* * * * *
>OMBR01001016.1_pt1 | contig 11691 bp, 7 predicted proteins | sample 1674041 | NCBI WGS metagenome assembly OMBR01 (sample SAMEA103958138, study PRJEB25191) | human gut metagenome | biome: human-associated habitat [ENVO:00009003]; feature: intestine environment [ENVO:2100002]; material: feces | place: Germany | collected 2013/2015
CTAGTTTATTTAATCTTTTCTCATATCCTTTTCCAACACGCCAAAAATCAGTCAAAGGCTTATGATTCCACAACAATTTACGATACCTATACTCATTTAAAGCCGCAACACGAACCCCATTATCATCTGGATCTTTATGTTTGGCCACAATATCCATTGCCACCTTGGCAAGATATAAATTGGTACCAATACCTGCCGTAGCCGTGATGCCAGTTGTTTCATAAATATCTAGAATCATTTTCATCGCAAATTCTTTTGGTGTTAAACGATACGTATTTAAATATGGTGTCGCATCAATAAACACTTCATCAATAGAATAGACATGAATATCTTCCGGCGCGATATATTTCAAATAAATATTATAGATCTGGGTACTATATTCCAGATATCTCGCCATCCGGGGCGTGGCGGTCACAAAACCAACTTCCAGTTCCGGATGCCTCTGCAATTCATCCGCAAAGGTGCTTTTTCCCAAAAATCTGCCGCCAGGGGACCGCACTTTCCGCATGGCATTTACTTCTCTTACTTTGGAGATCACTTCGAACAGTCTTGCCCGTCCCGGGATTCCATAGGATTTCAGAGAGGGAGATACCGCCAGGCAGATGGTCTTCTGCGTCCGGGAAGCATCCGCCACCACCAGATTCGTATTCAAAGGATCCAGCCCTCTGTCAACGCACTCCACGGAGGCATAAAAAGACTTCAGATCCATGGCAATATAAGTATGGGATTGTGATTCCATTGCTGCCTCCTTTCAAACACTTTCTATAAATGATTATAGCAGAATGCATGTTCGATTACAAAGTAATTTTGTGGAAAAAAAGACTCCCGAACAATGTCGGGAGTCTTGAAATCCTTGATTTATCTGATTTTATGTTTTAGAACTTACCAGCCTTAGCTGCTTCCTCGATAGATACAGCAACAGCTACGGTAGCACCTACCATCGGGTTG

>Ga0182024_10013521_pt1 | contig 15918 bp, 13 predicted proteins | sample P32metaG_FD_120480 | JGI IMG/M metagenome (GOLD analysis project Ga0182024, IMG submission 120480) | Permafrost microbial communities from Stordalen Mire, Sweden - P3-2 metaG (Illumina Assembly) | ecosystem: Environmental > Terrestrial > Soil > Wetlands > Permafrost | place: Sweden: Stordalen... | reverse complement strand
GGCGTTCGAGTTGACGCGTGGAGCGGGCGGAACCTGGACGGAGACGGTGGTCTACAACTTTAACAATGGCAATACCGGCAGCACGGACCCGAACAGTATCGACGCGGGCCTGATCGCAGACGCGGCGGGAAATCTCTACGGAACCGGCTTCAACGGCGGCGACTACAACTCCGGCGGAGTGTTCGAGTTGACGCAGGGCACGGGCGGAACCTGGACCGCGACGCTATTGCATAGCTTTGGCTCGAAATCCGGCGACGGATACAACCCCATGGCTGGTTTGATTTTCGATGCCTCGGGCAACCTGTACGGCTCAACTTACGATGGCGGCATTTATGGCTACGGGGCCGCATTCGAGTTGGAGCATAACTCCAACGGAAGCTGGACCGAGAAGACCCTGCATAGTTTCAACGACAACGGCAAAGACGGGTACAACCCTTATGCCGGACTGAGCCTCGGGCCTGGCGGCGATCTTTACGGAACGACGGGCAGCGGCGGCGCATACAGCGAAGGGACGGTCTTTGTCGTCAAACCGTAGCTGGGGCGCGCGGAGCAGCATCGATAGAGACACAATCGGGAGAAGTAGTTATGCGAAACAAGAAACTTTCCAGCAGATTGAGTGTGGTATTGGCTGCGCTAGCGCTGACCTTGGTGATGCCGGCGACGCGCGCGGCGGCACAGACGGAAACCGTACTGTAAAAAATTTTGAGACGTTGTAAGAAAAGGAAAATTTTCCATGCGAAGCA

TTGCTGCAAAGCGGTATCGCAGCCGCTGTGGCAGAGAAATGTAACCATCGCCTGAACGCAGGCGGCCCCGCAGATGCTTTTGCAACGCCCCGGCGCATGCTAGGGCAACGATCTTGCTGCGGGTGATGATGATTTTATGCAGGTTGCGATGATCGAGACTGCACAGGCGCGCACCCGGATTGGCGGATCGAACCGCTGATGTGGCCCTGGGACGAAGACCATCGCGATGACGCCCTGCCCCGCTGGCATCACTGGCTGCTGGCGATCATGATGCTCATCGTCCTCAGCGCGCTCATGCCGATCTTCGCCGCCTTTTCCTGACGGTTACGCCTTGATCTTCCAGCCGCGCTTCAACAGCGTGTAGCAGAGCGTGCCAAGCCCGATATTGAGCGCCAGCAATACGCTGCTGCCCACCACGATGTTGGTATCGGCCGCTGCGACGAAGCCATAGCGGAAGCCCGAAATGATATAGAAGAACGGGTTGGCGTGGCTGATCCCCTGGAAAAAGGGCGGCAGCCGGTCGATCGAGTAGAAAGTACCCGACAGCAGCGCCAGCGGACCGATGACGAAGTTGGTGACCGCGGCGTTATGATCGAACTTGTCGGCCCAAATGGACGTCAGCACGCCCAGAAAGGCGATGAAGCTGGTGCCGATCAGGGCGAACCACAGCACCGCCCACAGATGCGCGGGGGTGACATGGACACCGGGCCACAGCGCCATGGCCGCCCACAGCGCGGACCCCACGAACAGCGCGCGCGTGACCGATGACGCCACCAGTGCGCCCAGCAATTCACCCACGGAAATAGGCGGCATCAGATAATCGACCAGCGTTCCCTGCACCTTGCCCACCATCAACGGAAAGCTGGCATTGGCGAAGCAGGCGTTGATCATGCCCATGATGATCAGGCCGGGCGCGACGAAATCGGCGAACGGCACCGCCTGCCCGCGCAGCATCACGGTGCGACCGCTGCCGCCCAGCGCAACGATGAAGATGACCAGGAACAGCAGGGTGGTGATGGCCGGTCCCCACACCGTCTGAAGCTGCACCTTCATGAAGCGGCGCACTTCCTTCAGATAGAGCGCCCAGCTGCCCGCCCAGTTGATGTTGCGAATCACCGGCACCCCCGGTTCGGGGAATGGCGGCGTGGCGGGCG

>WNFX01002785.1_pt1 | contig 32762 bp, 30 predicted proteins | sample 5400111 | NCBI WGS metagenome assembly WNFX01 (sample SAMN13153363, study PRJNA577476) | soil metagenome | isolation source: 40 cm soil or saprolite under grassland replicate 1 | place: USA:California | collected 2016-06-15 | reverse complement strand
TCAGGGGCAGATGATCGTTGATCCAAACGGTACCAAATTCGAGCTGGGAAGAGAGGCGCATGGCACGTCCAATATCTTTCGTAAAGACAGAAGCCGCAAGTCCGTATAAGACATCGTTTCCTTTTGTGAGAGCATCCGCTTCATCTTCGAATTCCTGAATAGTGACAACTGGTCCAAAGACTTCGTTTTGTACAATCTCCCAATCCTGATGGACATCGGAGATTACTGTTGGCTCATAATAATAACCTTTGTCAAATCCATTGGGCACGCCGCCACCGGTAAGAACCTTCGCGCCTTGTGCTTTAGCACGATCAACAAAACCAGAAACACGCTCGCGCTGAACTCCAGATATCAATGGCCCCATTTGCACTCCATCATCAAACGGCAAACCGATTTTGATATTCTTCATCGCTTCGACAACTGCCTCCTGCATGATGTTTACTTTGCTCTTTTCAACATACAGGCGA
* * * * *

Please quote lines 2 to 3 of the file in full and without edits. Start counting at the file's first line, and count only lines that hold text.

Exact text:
CTAGTTTATTTAATCTTTTCTCATATCCTTTTCCAACACGCCAAAAATCAGTCAAAGGCTTATGATTCCACAACAATTTACGATACCTATACTCATTTAAAGCCGCAACACGAACCCCATTATCATCTGGATCTTTATGTTTGGCCACAATATCCATTGCCACCTTGGCAAGATATAAATTGGTACCAATACCTGCCGTAGCCGTGATGCCAGTTGTTTCATAAATATCTAGAATCATTTTCATCGCAAATTCTTTTGGTGTTAAACGATACGTATTTAAATATGGTGTCGCATCAATAAACACTTCATCAATAGAATAGACATGAATATCTTCCGGCGCGATATATTTCAAATAAATATTATAGATCTGGGTACTATATTCCAGATATCTCGCCATCCGGGGCGTGGCGGTCACAAAACCAACTTCCAGTTCCGGATGCCTCTGCAATTCATCCGCAAAGGTGCTTTTTCCCAAAAATCTGCCGCCAGGGGACCGCACTTTCCGCATGGCATTTACTTCTCTTACTTTGGAGATCACTTCGAACAGTCTTGCCCGTCCCGGGATTCCATAGGATTTCAGAGAGGGAGATACCGCCAGGCAGATGGTCTTCTGCGTCCGGGAAGCATCCGCCACCACCAGATTCGTATTCAAAGGATCCAGCCCTCTGTCAACGCACTCCACGGAGGCATAAAAAGACTTCAGATCCATGGCAATATAAGTATGGGATTGTGATTCCATTGCTGCCTCCTTTCAAACACTTTCTATAAATGATTATAGCAGAATGCATGTTCGATTACAAAGTAATTTTGTGGAAAAAAAGACTCCCGAACAATGTCGGGAGTCTTGAAATCCTTGATTTATCTGATTTTATGTTTTAGAACTTACCAGCCTTAGCTGCTTCCTCGATAGATACAGCAACAGCTACGGTAGCACCTACCATCGGGTTG

>Ga0182024_10013521_pt1 | contig 15918 bp, 13 predicted proteins | sample P32metaG_FD_120480 | JGI IMG/M metagenome (GOLD analysis project Ga0182024, IMG submission 120480) | Permafrost microbial communities from Stordalen Mire, Sweden - P3-2 metaG (Illumina Assembly) | ecosystem: Environmental > Terrestrial > Soil > Wetlands > Permafrost | place: Sweden: Stordalen... | reverse complement strand